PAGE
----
Customer Experience: In 1983, the USPS began referring to second- and third-class mail as "Bulk Business Mail," versus the older term "non-preferential mail." Postmaster General William Bolger explained that the older term was "not at all consistent with the volume, revenue, and important growth represented by Bulk Business Mail and our relationship with its mailers."23 By 1981, third-class mail had grown to represent more than 30 percent of mail volume, and it continued to grow briskly in the 1980s — increasing by more than 18 percent in 1984 alone.
The Postal Service and the mailing industry worked together to improve postage payment and mail entry processes. Beginning in 1979, mailers no longer needed to lease a postage meter for each post office where they entered mail — instead, one could be used to pay for mail deposited at multiple post offices. In 1988, the Postal Service introduced the Manifest Postage Payment System, which let mailers pay for bulk shipments of variable-weight mail of the same class and category (letter, flat, or parcel) via permit imprint, making it easier for mailers to qualify for bulk rates. Also in 1988, following a successful pilot with the publisher of Newsweek, the Postal Service let publishers pay for postage from a centralized postage account, rather than maintaining separate accounts at every postal facility where they entered mail — in the case of Newsweek, more than 30.24 In 1994, all large mailers were given the ability to pay centrally for mailings entered at multiple sites.
In 1995, the Postal Service introduced the ADVANCE system, which enabled mailers to electronically notify facilities that mail was coming and select a desired delivery date. In 1997, Direct Link was tested, which took some of the paperwork out of bulk mail entry via electronic data transfers. In 1998, the Postal Service tested the Mailing, Evaluation, Readability and Lookup Instrument (MERLIN), which helped speed mail entry by automating several mail acceptance tasks, from checking presort accuracy, to counting pieces, to validating postage. In 1999, PostalOne! was tested, and Entry Schedule for Periodicals (ESP) went online, providing arrival times of mailings at plants. Also in 1999, a new web-based Drop Shipment Appointment System (DSAS) was introduced; it replaced an older electronic system and featured enhanced capabilities suggested by a special MTAC work group.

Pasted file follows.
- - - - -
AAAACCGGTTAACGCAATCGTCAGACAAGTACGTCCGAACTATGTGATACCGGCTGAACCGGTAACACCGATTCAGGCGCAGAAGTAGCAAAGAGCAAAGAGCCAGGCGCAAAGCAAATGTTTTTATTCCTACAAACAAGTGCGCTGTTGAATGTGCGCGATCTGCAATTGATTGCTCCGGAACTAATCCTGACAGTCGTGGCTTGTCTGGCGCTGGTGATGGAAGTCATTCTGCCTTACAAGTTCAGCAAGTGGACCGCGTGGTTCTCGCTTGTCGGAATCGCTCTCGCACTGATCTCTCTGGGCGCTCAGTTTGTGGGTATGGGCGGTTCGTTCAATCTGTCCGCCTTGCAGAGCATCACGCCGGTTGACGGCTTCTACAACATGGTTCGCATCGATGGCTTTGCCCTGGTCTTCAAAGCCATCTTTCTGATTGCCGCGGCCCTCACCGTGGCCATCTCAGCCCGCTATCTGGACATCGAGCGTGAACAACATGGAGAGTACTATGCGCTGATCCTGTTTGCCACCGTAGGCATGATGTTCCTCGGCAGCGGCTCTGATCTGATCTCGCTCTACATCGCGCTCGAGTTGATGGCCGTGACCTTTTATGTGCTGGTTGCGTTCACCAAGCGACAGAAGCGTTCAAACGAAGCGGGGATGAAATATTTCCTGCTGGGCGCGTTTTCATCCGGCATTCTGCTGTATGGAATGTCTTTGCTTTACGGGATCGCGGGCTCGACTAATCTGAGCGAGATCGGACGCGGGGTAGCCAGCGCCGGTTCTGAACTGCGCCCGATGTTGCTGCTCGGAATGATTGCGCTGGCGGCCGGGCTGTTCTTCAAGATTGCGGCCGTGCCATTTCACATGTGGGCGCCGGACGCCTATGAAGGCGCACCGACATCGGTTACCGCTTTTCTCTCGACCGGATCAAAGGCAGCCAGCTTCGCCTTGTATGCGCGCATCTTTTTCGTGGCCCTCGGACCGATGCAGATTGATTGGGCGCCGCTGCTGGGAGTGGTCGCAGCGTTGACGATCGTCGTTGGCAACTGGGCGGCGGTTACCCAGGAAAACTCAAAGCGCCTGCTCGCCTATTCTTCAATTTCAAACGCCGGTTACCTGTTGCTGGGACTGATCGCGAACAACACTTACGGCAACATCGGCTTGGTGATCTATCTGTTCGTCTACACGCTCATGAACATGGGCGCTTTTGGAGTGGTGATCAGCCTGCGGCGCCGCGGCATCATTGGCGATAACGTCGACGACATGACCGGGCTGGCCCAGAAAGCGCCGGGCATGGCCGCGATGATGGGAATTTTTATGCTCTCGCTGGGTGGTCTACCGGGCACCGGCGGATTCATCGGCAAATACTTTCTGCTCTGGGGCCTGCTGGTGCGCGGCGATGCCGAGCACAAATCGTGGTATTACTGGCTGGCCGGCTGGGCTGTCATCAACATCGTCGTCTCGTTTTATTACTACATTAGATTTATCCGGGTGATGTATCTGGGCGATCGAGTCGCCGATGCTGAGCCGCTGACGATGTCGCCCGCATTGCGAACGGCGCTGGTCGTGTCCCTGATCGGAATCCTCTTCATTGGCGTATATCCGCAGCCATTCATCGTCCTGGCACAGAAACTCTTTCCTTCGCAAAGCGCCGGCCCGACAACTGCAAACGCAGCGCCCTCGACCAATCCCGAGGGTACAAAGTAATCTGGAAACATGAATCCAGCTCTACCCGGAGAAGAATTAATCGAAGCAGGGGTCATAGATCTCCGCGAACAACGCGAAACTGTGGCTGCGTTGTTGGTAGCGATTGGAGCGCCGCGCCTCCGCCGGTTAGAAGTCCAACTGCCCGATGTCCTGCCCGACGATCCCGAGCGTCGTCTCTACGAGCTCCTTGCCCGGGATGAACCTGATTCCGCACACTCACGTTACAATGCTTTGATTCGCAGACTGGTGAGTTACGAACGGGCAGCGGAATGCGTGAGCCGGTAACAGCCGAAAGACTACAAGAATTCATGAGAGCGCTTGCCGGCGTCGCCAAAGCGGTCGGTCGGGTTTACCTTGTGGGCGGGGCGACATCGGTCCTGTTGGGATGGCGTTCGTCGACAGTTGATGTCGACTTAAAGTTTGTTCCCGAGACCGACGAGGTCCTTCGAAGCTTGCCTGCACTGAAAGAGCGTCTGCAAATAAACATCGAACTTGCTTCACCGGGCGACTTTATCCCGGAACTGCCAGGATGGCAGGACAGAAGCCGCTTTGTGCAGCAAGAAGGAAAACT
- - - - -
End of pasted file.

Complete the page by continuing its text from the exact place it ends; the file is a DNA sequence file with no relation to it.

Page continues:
Since its creation in 1965, the Mailers' Technical Advisory Committee (MTAC) has provided technical advice and feedback vital to the formation and implementation of many postal innovations. Special MTAC task forces and work groups have been formed as needed to study particular areas for improvement. For example:
► In 1978, the Alternate Delivery Systems task force was created to find ways to streamline postal business practices and regulations, to help keep major customers from switching to private delivery of second-, third-, and special-rate fourth-class mail. By June 1980, the Postal Service had implemented nearly 30 of its 75 suggestions, such as permitting publishers to combine different titles in the same sack to qualify for presort rates and accepting smaller shipments at bulk mail centers.
► In 1988, the Worksharing Project Work Group was formed, which identified 36 costsaving opportunities. Six were implemented by August 1989, including transitioning to a certification system for bulk mailers, providing free audits of customer mailing lists, and extending Address Change Service (ACS) to third-class bulk mail. The Automation Bar Code Group, formed the same year, identified challenges and opportunities in automating the mailstream.
► In 1992, MTAC's Competitive Services Task Force made 183 recommendations for service improvement, including the standardization of bulk mail preparation, regardless of class or rate.
In the early 1970s, mailers began switching to trays and pallets instead of sacks. In 1974, following a successful pilot test with firms like R.R. Donnelly & Son and McCalls, the Postal Service began providing reusable wooden pallets, instead of sacks, to large mailers upon request, to expedite mail handling. One pallet could be handled as a unit and could hold as much mail as 25 to 50 sacks, which reduced handling time and the risk of damage. Beginning in 1986, mailers were allowed to commingle third-class bulk mail prepared at different rate levels (basic, five-digit, and carrier route) on the same pallet.